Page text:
Show simple item record Simkanin, Christina Carlton, James T. Steves, Brian Fofonoff, Paul Nelson, Jocelyn Clarke Murray, Cathryn Ruiz, Gregory M. 2019-01-30T00:29:33Z 2019-01-30T00:29:33Z 2019-01-28
dc.identifier doi:10.5061/dryad.b6np614
dc.identifier.citation Simkanin C, Carlton JT, Steves B, Fofonoff P, Nelson JC, Clarke Murray C, Ruiz GM (2019) Exploring potential establishment of marine rafting species after transoceanic long‐distance dispersal. Global Ecology and Biogeography 28(5): 588-600.
dc.description Aim On March 11, 2011, the Great East Japan Earthquake triggered a massive tsunami that resulted in the largest known rafting event in recorded history. By spring 2012, marine debris began washing ashore along the Pacific Coast of the U.S. and Canada with a wide-range of Asian coastal species attached. We used this unique dataset, where the source region, date of dislodgment, and landing location are known, to assess the potential for species invasions by transoceanic rafting on marine debris. Location Northeast Pacific from 20 to 60°N Time period Current Major taxa studied Forty-eight invertebrate and algal species recorded on Japanese tsunami marine debris. Methods We developed Maximum Entropy (MaxEnt) species distribution models for 48 species recorded on Japanese tsunami marine debris to predict establishment potential along the Pacific Coast from 20-60°N. Models were compared within the context of historical marine introductions from Japan to this region to validate the emergence of marine debris as a novel vector for species transfer. Results Overall, 27% (13 species) landed with debris at locations with suitable environmental conditions for establishment and survival, indicating that these species may be able to establish new populations or introduce greater genetic diversity to already established non-native populations. A further 22 species have environmental match in areas where tsunami debris likely landed, but was not extensively sampled. Nearly 100 Japanese marine species previously invaded the northeastern Pacific, demonstrating this region's environmental suitability for rafting Japanese biota. Historical invasions from Asia are highest in California and largely known from bays and harbors. Main conclusions Marine debris is a novel and growing vector for non-native species introduction. By utilizing a unique dataset of Japanese tsunami marine debris species, our predictive models show capacity for new transoceanic invasions and can focus monitoring priorities to detect successful long-distance dispersal across the world’s oceans.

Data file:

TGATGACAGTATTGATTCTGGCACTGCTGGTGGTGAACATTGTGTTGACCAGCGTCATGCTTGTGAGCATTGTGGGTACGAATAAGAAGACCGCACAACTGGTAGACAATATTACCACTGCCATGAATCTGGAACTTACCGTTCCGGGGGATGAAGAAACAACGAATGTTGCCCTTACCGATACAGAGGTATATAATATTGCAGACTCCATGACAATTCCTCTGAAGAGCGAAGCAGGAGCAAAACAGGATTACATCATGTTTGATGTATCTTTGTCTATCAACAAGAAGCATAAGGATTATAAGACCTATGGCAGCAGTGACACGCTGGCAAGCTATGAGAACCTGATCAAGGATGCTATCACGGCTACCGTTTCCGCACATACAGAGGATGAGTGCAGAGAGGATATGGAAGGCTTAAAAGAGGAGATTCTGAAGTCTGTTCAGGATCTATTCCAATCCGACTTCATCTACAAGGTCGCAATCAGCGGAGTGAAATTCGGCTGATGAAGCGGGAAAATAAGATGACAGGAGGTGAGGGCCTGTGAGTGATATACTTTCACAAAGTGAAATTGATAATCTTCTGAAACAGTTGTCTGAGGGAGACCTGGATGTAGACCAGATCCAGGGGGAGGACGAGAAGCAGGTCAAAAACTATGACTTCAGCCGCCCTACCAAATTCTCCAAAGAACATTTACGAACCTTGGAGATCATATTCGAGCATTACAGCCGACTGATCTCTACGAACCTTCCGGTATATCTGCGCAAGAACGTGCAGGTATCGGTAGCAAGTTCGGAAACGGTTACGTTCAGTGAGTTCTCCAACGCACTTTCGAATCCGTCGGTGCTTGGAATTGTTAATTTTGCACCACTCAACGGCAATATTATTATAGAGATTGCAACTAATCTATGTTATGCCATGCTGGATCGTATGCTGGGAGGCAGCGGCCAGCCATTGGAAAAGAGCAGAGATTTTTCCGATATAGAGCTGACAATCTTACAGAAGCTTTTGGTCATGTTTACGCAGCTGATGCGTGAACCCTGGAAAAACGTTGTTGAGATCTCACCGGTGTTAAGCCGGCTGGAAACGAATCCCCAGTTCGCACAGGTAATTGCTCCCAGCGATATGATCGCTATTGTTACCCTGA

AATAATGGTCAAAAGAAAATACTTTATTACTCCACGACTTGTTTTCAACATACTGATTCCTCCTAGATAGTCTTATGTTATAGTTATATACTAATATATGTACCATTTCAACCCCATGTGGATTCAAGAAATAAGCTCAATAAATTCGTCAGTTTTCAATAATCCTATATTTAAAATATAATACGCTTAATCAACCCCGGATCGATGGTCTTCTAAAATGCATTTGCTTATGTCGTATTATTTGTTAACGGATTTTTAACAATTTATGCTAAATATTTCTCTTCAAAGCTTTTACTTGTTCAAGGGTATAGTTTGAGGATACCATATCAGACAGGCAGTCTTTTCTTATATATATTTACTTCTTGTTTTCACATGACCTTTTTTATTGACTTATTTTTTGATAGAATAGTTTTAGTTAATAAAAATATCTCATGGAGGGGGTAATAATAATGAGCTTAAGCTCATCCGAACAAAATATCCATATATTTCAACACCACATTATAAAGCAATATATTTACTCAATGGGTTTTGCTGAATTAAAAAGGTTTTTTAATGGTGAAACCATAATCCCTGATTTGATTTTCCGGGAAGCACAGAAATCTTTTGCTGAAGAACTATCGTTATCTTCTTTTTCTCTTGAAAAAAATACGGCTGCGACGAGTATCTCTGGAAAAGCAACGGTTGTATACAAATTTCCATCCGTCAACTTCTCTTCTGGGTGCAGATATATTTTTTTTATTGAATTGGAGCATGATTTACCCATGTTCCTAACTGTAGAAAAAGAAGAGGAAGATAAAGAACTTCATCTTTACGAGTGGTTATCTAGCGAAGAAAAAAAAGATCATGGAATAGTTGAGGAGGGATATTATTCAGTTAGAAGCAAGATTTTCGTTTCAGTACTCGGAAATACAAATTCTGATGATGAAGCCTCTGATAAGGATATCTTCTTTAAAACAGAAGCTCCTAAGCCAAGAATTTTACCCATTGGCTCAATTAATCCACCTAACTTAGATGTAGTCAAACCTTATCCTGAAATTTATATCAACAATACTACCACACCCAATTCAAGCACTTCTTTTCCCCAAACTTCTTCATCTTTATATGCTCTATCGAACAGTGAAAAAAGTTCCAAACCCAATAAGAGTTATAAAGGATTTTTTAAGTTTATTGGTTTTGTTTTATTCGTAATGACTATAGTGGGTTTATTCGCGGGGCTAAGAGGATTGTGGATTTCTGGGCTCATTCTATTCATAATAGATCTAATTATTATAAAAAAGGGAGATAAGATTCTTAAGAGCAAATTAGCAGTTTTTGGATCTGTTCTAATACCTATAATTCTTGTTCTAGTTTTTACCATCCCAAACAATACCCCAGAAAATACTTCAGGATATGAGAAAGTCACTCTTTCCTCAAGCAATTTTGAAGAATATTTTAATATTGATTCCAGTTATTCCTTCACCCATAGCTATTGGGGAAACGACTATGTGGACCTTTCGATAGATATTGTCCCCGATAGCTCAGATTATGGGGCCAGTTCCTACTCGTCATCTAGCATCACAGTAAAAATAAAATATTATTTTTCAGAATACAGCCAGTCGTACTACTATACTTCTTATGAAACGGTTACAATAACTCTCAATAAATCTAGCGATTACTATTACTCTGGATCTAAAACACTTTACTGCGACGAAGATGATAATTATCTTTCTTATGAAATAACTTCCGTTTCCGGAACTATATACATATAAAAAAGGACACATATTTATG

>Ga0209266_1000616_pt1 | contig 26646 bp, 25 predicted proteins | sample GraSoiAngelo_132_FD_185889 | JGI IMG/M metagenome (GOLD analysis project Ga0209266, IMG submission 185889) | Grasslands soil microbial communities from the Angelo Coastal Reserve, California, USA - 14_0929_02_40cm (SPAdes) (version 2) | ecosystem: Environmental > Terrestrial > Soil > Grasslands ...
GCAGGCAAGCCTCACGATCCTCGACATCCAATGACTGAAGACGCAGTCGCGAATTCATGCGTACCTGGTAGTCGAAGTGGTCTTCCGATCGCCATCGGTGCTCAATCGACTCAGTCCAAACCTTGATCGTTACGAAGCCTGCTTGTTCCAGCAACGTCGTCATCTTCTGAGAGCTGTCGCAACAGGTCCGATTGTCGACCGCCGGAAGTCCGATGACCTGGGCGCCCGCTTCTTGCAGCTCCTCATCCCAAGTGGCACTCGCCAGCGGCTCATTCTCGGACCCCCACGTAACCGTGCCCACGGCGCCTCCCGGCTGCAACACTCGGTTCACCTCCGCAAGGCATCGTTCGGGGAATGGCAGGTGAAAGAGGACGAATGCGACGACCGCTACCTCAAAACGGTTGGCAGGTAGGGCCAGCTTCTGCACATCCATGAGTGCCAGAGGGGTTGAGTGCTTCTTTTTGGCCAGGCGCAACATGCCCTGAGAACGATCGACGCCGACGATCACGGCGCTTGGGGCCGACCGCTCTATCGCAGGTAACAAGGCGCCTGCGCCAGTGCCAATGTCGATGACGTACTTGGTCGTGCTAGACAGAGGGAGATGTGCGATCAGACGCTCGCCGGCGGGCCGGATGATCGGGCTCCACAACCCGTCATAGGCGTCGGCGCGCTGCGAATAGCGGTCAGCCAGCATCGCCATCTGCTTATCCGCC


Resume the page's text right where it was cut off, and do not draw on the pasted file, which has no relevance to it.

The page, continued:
dc.relation.haspart doi:10.5061/dryad.b6np614/1
dc.relation.isreferencedby doi:10.1111/geb.12878
dc.subject biological invasions
dc.subject introduced species
dc.subject Japanese tsunami
dc.subject long-distance dispersal
dc.subject marine debris
dc.subject marine rafting
dc.subject MaxEnt
dc.subject species distribution modelling
dc.title Data from: Exploring potential establishment of marine rafting species after transoceanic long-distance dispersal
dc.type Article
dc.contributor.correspondingAuthor Simkanin, Christina
prism.publicationName Global Ecology and Biogeography
dryad.fundingEntity NSF-OCE-1266417, 1266234, 12667, and 1266406@National Science Foundation (United States)
dryad.dansTransferDate 2019-02-22T17:44:59.533+0000
dryad.dansArchiveDate 2019-02-22T19:02:08.255+0000
dryad.dashTransferDate 2019-06-29T07:23:13.708+0000
dryad.dashStoredDate 2019-07-20T11:06:59.844+0000

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Title Simkanin_etal_Final_LatLong_data
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Description These occurrence data were collected from (2016), Fofonoff et al. (2016), and published articles or reports garnered from the scientific literature, and were then quality assessed and cleaned for accuracy prior to use. (2016), GBIF Home Page. Available from: (accessed 13 September 2016). Fofonoff, P., Ruiz, G., Steves, B., Simkanin, C. & Carlton, J. (2016) National Exotic Marine and Estuarine Species Information System. Available at: (accessed November 1 2016).
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